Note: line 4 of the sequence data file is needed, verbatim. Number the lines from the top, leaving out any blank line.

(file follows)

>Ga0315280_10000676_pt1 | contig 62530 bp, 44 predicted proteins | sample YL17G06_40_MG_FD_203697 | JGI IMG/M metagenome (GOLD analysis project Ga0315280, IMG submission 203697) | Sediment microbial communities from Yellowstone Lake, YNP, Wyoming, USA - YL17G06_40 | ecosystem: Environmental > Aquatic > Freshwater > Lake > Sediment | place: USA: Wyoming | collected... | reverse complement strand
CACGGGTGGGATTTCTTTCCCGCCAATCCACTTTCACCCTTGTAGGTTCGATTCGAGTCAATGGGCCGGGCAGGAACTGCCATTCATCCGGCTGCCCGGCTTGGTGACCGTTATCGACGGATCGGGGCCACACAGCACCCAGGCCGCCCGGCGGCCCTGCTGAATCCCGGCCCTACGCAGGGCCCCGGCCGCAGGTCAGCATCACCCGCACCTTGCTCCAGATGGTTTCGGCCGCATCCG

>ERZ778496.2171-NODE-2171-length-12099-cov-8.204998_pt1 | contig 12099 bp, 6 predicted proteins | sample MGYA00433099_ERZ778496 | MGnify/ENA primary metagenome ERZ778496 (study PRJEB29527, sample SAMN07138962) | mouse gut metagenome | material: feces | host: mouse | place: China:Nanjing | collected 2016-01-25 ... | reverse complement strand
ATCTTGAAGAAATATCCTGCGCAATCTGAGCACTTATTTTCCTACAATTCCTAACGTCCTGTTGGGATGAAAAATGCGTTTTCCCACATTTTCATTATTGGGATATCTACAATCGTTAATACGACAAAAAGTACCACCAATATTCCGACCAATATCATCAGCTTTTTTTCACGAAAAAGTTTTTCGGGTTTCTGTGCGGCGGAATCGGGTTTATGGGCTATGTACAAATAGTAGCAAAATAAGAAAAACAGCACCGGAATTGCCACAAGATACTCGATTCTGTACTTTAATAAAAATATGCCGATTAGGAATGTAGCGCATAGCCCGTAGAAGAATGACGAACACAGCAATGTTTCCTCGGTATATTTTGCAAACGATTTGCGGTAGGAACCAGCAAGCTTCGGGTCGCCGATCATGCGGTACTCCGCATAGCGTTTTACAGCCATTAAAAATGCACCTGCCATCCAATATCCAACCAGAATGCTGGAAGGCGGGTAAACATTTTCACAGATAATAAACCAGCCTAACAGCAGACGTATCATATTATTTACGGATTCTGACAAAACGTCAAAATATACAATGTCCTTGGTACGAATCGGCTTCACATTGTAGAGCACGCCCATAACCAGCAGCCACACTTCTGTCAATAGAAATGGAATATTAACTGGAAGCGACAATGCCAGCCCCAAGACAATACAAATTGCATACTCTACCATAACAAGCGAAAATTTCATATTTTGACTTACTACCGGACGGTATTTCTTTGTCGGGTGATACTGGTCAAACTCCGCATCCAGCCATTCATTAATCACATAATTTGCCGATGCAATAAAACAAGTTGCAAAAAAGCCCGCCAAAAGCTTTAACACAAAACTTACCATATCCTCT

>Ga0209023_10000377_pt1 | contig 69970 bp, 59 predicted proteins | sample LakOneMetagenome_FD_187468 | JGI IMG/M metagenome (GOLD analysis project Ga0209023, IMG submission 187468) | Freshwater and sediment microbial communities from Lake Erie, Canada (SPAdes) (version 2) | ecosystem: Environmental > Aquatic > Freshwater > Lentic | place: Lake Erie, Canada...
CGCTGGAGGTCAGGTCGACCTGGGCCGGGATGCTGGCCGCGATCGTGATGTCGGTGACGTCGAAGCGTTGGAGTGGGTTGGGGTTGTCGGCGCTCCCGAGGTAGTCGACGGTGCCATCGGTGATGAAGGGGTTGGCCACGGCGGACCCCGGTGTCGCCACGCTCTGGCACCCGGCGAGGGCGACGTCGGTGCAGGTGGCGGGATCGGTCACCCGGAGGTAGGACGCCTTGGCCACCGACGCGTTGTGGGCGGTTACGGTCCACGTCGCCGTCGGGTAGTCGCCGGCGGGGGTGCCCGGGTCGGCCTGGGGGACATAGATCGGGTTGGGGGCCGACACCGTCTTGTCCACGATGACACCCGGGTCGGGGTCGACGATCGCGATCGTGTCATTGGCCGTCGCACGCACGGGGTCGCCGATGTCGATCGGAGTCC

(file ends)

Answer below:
ATCTTGAAGAAATATCCTGCGCAATCTGAGCACTTATTTTCCTACAATTCCTAACGTCCTGTTGGGATGAAAAATGCGTTTTCCCACATTTTCATTATTGGGATATCTACAATCGTTAATACGACAAAAAGTACCACCAATATTCCGACCAATATCATCAGCTTTTTTTCACGAAAAAGTTTTTCGGGTTTCTGTGCGGCGGAATCGGGTTTATGGGCTATGTACAAATAGTAGCAAAATAAGAAAAACAGCACCGGAATTGCCACAAGATACTCGATTCTGTACTTTAATAAAAATATGCCGATTAGGAATGTAGCGCATAGCCCGTAGAAGAATGACGAACACAGCAATGTTTCCTCGGTATATTTTGCAAACGATTTGCGGTAGGAACCAGCAAGCTTCGGGTCGCCGATCATGCGGTACTCCGCATAGCGTTTTACAGCCATTAAAAATGCACCTGCCATCCAATATCCAACCAGAATGCTGGAAGGCGGGTAAACATTTTCACAGATAATAAACCAGCCTAACAGCAGACGTATCATATTATTTACGGATTCTGACAAAACGTCAAAATATACAATGTCCTTGGTACGAATCGGCTTCACATTGTAGAGCACGCCCATAACCAGCAGCCACACTTCTGTCAATAGAAATGGAATATTAACTGGAAGCGACAATGCCAGCCCCAAGACAATACAAATTGCATACTCTACCATAACAAGCGAAAATTTCATATTTTGACTTACTACCGGACGGTATTTCTTTGTCGGGTGATACTGGTCAAACTCCGCATCCAGCCATTCATTAATCACATAATTTGCCGATGCAATAAAACAAGTTGCAAAAAAGCCCGCCAAAAGCTTTAACACAAAACTTACCATATCCTCT